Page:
“And in the third place the writings of that blessed man, Leo, Archbishop of all the churches, who condemned the heresy of Nestorius and Eutyches, show what the true faith is.” (Session 4).

“Since the most religious bishops of Egypt have postponed for the present their subscription to the letter of the most holy Archbishop Leo, not because they oppose the Catholic Faith, but because they declare that it is the custom in the Egyptian diocese to do no such thing without the consent and order of their Archbishop, and ask to be excused until the ordination of the new bishop of the metropolis of Alexandria, it has seemed to us reasonable and kind that this concession should be made to them, they remaining in their official habit in the imperial city until the Archbishop of the Metropolis of Alexandria shall have been ordained.” (Canon 30).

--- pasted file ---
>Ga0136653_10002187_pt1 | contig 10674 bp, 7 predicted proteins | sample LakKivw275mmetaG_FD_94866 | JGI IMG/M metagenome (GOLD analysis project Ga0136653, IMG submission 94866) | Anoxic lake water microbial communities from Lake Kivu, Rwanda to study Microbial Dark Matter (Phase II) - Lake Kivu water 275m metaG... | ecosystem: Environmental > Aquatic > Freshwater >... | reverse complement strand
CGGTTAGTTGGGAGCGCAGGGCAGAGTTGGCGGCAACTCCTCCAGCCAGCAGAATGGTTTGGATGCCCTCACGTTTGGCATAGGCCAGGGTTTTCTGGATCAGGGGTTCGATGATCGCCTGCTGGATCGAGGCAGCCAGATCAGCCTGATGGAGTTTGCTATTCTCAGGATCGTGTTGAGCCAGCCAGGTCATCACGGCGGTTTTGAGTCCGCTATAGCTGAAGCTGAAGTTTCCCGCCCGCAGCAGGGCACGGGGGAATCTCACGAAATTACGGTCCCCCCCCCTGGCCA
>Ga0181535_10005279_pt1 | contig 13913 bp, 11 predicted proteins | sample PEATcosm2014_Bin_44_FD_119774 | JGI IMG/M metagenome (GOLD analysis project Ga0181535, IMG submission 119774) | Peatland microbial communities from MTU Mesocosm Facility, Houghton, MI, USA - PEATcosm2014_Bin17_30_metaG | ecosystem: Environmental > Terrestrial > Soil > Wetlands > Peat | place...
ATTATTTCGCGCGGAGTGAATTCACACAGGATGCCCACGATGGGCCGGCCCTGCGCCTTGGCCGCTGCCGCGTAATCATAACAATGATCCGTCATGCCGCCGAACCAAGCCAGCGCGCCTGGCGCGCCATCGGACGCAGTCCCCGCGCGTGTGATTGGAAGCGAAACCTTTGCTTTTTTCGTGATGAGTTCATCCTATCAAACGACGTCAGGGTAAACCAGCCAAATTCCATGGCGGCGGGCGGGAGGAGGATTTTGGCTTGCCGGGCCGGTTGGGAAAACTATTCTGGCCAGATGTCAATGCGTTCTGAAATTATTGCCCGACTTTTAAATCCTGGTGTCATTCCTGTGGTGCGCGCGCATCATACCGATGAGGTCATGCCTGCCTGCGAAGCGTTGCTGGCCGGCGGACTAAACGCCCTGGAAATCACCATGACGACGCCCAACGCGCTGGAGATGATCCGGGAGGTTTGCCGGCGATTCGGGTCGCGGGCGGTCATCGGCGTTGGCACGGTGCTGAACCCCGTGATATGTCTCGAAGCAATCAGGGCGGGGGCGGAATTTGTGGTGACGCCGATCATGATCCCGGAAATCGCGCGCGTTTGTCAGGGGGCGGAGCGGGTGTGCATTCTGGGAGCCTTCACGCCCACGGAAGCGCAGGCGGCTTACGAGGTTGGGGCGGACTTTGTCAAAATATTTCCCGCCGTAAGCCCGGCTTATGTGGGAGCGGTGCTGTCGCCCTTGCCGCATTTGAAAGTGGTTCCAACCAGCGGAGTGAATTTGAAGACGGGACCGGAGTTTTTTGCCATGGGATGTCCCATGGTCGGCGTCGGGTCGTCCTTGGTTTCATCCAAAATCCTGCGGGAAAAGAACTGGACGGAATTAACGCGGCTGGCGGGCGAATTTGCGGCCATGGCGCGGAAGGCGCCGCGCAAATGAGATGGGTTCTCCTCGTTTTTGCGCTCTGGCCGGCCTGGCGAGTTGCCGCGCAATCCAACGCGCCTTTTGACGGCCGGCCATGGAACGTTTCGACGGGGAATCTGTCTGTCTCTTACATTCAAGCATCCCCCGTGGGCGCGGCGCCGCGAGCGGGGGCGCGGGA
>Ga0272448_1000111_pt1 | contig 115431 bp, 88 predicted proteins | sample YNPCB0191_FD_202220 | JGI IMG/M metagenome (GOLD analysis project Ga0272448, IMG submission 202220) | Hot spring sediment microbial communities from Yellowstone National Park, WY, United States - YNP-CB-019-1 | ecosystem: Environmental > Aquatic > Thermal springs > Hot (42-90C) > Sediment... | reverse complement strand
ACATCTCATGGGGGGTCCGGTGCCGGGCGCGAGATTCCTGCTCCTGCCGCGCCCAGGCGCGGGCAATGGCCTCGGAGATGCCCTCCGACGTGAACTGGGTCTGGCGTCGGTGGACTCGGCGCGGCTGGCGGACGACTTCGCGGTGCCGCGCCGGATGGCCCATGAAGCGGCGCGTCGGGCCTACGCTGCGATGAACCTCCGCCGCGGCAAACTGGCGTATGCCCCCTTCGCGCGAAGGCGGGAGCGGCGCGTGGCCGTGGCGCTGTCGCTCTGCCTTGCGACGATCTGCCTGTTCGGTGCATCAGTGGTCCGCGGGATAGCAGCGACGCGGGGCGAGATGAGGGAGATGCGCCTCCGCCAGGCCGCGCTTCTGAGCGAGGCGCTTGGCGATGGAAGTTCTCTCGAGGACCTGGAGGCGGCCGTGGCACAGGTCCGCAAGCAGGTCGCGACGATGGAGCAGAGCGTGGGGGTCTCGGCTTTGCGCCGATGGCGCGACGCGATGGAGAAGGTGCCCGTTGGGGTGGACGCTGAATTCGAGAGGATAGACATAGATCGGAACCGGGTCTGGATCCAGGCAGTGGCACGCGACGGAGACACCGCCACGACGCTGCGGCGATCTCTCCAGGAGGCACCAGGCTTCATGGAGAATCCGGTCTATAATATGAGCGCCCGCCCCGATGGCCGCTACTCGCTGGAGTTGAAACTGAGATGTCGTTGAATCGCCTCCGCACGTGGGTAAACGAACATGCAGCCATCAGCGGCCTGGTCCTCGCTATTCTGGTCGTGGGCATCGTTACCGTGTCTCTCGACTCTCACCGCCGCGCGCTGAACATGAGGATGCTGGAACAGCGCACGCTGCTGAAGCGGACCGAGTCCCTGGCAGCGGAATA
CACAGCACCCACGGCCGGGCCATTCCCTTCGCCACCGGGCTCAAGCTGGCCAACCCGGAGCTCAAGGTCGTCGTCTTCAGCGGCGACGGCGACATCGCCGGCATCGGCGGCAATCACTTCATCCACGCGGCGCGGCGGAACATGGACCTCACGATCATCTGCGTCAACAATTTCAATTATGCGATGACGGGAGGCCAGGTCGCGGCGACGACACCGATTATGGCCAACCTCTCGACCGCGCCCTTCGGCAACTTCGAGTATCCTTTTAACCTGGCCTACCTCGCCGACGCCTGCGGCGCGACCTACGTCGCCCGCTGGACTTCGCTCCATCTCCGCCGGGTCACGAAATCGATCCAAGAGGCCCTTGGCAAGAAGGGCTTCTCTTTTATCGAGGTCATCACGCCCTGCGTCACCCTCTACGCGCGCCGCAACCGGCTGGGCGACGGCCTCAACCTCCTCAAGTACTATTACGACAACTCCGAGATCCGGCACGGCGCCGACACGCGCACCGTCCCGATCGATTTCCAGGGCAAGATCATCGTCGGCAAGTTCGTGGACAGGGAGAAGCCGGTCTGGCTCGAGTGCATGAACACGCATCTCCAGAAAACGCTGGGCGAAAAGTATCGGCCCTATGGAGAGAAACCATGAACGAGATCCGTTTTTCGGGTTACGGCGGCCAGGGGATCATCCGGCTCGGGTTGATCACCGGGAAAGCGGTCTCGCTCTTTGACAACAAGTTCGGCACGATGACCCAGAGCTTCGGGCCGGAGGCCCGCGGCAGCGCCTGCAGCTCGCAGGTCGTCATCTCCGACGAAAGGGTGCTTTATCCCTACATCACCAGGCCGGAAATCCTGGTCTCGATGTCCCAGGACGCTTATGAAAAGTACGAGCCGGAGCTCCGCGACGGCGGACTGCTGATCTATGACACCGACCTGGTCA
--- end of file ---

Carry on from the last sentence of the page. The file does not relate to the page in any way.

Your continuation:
Bishop Paschasinus, guardian of the apostolic see, stood in the midst and said : "We received directions at the hands of the most blessed and apostolic bishop of the Roman city, who is head of all the churches, which directions say that Dioscorus is not to be allowed to sit in the assembly, but that if he should attempt to take his seat he is to be cast out. This instruction we must carry out; if now your holiness so commands, let him be expelled or else we leave." The judges said : "What special charge do you prefer against the most reverend Bishop Dioscorus? " And when Dioscorus, the most religious bishop of Alexandria, at the bidding of the judges and of the sacred assembly had sat down in the midst, and the most reverend Roman bishops had also sat down in their own places, and kept silence, Eusebius, bishop of Dorylaeum, stepping into the middle said . . . [Edward Giles commentary: “This Eusebius was a keen heresy-hunter, and had been deposed along with Flavian at Ephesus in 449. He now asks that the minutes of the Robber Synod be read out, in order to show that Dioscorus was the real heretic. The reading began with the emperor's letter to Dioscorus, dated 3 March 449, by which that council was convened.]